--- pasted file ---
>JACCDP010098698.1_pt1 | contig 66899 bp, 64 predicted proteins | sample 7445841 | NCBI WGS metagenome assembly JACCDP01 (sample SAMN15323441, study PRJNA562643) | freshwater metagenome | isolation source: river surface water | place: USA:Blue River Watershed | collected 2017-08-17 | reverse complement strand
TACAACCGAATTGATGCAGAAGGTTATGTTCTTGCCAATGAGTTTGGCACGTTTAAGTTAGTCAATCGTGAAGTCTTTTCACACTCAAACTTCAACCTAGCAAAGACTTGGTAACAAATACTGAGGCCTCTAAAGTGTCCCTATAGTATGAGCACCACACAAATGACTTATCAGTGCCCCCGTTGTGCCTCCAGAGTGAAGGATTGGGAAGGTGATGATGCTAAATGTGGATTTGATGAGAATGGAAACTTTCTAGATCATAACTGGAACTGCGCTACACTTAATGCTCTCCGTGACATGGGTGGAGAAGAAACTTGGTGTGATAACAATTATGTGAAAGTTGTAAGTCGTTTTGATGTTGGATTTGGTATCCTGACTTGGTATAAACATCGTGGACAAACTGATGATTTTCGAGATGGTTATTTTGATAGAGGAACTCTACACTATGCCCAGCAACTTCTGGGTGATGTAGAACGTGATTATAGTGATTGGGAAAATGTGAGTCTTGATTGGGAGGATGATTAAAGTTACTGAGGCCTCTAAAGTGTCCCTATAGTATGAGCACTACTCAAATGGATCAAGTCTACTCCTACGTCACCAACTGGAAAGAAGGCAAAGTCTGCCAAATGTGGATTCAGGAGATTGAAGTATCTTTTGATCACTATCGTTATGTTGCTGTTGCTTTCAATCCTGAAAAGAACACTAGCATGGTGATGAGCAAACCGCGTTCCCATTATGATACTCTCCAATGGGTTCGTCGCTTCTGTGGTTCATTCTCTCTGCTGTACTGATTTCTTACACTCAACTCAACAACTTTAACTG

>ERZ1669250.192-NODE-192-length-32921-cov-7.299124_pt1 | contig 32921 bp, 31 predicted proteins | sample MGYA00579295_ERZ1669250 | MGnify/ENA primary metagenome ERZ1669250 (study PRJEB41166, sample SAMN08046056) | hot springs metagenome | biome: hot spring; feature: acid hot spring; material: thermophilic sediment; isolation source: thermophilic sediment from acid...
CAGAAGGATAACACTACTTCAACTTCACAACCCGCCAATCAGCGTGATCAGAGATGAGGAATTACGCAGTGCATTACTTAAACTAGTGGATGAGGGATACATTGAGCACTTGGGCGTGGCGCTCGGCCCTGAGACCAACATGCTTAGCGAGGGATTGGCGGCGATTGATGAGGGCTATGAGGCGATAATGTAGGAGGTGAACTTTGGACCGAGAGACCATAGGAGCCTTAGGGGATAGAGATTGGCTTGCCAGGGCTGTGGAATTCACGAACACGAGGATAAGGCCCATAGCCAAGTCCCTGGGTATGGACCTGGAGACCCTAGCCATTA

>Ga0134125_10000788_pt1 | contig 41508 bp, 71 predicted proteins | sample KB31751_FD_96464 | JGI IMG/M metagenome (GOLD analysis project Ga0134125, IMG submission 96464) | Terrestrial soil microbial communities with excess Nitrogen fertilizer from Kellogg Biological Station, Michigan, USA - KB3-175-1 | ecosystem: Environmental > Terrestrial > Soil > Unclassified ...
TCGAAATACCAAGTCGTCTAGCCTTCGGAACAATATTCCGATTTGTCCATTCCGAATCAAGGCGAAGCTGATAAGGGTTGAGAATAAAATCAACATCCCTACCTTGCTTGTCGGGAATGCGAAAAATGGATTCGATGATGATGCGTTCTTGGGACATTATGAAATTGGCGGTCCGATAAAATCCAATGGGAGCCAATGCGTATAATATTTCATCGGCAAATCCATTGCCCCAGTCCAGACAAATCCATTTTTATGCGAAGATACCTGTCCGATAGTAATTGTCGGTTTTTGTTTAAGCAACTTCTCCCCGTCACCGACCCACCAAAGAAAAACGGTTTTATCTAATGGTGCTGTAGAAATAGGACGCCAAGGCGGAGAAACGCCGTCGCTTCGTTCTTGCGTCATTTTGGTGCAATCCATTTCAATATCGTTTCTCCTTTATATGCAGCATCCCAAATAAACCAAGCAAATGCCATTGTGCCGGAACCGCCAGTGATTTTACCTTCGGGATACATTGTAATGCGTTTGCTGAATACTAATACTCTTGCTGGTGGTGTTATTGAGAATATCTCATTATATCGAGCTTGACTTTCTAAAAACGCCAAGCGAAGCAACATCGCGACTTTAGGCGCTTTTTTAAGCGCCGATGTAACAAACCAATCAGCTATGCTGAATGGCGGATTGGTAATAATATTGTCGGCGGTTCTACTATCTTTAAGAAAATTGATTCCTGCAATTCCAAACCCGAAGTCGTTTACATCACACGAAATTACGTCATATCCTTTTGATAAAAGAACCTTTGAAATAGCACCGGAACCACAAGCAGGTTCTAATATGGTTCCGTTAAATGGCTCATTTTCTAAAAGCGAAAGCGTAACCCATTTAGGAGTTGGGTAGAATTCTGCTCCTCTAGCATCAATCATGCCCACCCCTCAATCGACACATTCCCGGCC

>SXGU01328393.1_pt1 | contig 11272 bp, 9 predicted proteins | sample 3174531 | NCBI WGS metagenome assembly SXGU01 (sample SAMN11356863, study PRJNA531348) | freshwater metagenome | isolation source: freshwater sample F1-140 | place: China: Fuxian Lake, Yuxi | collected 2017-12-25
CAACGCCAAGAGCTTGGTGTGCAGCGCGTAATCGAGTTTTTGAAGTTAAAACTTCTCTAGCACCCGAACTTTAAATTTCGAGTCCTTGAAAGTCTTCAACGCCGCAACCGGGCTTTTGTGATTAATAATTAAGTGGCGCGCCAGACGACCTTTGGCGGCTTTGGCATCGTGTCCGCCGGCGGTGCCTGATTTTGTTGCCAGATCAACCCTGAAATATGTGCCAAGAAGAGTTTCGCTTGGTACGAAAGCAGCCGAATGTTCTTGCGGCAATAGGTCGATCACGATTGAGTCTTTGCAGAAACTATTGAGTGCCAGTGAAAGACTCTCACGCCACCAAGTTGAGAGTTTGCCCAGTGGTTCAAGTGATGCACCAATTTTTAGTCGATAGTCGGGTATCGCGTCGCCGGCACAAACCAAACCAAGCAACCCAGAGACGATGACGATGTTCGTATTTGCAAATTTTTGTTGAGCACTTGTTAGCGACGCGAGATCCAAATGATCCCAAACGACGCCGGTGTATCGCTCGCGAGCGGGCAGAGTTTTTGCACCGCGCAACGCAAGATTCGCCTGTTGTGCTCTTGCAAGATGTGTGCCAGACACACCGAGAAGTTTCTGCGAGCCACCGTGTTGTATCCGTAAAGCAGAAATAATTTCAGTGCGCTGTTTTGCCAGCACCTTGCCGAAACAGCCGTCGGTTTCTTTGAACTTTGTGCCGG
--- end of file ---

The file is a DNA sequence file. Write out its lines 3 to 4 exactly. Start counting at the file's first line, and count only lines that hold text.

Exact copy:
>ERZ1669250.192-NODE-192-length-32921-cov-7.299124_pt1 | contig 32921 bp, 31 predicted proteins | sample MGYA00579295_ERZ1669250 | MGnify/ENA primary metagenome ERZ1669250 (study PRJEB41166, sample SAMN08046056) | hot springs metagenome | biome: hot spring; feature: acid hot spring; material: thermophilic sediment; isolation source: thermophilic sediment from acid...
CAGAAGGATAACACTACTTCAACTTCACAACCCGCCAATCAGCGTGATCAGAGATGAGGAATTACGCAGTGCATTACTTAAACTAGTGGATGAGGGATACATTGAGCACTTGGGCGTGGCGCTCGGCCCTGAGACCAACATGCTTAGCGAGGGATTGGCGGCGATTGATGAGGGCTATGAGGCGATAATGTAGGAGGTGAACTTTGGACCGAGAGACCATAGGAGCCTTAGGGGATAGAGATTGGCTTGCCAGGGCTGTGGAATTCACGAACACGAGGATAAGGCCCATAGCCAAGTCCCTGGGTATGGACCTGGAGACCCTAGCCATTA